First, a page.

When you run the code example provided above, you’ll see the following output:

``````[[1 2 3]]
``````

As you can see, we start by importing the NumPy library and aliasing it as `np`, a common practice for improved code readability.

An empty NumPy array, named `empty_array`, is created. This array serves as our starting point, and we intend to add new data to it.

We create a new row using the `np.array()` function, defining its content as `[1, 2, 3]`. This new row represents the data we want to append to the `empty_array`.

To append the new row to the `empty_array`, we take advantage of Python’s list operations.

We temporarily store the rows in a Python list using `list(empty_array)` and then add the new row to this list using the `+` operator. This operation combines the elements of the list, effectively appending the new row.

Finally, to transform the combined list back into a NumPy array, we use the `np.array()` function. The result is stored in the variable `updated_array`.

We print the `updated_array`, which demonstrates that the new row has been successfully appended to the `empty_array`.

## Append New Rows to an Empty NumPy Array in Python Using a Loop to Add Multiple Rows

Appending new rows to an empty NumPy array becomes even more practical when you need to add multiple rows. In such cases, a loop can be a powerful tool to iteratively add each row to the empty NumPy array.

This approach allows you to efficiently expand your array with multiple rows while maintaining code flexibility.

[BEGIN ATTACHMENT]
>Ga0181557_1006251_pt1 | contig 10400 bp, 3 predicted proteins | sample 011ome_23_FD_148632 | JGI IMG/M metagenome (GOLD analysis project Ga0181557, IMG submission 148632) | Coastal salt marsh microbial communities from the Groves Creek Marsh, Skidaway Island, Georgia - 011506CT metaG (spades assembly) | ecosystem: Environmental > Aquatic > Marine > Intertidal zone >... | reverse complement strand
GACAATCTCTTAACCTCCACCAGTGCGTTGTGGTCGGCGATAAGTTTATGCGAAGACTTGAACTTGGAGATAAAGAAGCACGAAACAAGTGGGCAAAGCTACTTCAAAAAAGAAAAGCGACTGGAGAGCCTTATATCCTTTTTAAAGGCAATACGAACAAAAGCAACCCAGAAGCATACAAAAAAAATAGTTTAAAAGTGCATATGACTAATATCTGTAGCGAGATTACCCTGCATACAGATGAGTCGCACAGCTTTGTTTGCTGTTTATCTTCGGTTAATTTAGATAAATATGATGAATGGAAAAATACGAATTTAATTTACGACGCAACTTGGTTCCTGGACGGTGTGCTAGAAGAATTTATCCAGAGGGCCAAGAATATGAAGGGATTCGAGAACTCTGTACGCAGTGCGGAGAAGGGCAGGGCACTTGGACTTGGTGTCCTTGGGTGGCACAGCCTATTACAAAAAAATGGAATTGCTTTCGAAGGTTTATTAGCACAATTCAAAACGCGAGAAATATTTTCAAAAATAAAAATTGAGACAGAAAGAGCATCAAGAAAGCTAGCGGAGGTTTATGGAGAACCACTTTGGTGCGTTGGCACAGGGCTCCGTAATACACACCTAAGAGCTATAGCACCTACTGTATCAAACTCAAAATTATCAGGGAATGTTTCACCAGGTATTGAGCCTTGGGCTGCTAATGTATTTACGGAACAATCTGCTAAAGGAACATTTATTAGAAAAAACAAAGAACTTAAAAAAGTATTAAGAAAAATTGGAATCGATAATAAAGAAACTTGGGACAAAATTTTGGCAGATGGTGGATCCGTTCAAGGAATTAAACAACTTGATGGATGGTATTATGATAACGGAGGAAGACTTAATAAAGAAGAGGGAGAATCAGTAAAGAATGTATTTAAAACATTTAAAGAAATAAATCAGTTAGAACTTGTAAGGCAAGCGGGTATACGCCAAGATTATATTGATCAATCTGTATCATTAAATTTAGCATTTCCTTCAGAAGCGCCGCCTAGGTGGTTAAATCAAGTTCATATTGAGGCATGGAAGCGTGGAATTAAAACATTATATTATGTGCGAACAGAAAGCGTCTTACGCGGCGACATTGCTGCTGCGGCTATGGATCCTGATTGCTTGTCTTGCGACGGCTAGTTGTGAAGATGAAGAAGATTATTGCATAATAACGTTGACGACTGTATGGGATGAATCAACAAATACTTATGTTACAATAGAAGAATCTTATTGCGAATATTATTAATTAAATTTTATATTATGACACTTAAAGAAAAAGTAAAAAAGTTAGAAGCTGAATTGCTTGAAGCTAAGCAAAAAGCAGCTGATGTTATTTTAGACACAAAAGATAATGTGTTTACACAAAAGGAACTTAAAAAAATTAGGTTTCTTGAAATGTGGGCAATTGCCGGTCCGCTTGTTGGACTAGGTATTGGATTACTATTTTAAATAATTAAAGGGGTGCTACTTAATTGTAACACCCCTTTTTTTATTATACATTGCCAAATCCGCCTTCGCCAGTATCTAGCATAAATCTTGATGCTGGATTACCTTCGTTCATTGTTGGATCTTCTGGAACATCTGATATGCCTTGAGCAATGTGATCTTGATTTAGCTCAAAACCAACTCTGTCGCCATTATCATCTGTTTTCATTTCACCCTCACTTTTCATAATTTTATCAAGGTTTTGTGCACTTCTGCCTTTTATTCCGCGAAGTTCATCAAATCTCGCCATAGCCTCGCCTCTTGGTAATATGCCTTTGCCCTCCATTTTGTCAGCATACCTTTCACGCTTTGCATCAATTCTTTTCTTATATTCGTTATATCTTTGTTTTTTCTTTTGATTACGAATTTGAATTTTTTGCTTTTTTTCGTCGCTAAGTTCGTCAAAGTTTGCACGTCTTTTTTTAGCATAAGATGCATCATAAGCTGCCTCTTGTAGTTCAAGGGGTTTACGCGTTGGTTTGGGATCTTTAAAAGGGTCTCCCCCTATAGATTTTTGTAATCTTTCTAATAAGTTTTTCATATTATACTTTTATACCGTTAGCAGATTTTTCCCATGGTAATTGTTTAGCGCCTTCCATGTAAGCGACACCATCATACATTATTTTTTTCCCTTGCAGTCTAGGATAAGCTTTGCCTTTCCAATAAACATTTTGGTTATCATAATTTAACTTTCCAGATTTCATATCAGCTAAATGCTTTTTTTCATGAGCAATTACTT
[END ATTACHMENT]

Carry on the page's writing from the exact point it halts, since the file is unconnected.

Similar to the previous method that utilized list conversion and `np.array()`, this approach doesn’t rely on a specific NumPy function for appending rows. Instead, it combines native Python loop constructs and NumPy’s `np.append()` function for array manipulation.

Let’s dive into a practical code example to demonstrate how to use a loop to append new rows to an empty NumPy array:

``````import numpy as np

empty_array = np.array([])  # Create an empty array
new_rows = [np.array([1, 2, 3]), np.array([4, 5, 6])]  # Create new rows

for row in new_rows:
empty_array = np.append(empty_array, row, axis=0)

print(empty_array)
``````

When you run the provided code example, you’ll observe the following output:

``````[1. 2. 3. 4. 5. 6.]
``````

In the code example, we initiate the process by importing the NumPy library and aliasing it as `np`, a common practice to enhance code readability.

Then, an empty NumPy array, denoted as `empty_array`, is created. This array acts as our starting point for adding new data.

Next, we define a list of new rows named `new_rows`. Each row within this list is represented as a NumPy array. In this example, we have two new rows: `[1, 2, 3]` and `[4, 5, 6]`.

To append these new rows to the `empty_array`, we utilize a `for` loop. This loop iterates through the list of new rows.

Inside the loop, we employ the `np.append()` function. It appends each row to the `empty_array` along the first axis (specified as `axis=0`). This step effectively adds each row to the existing array in sequence.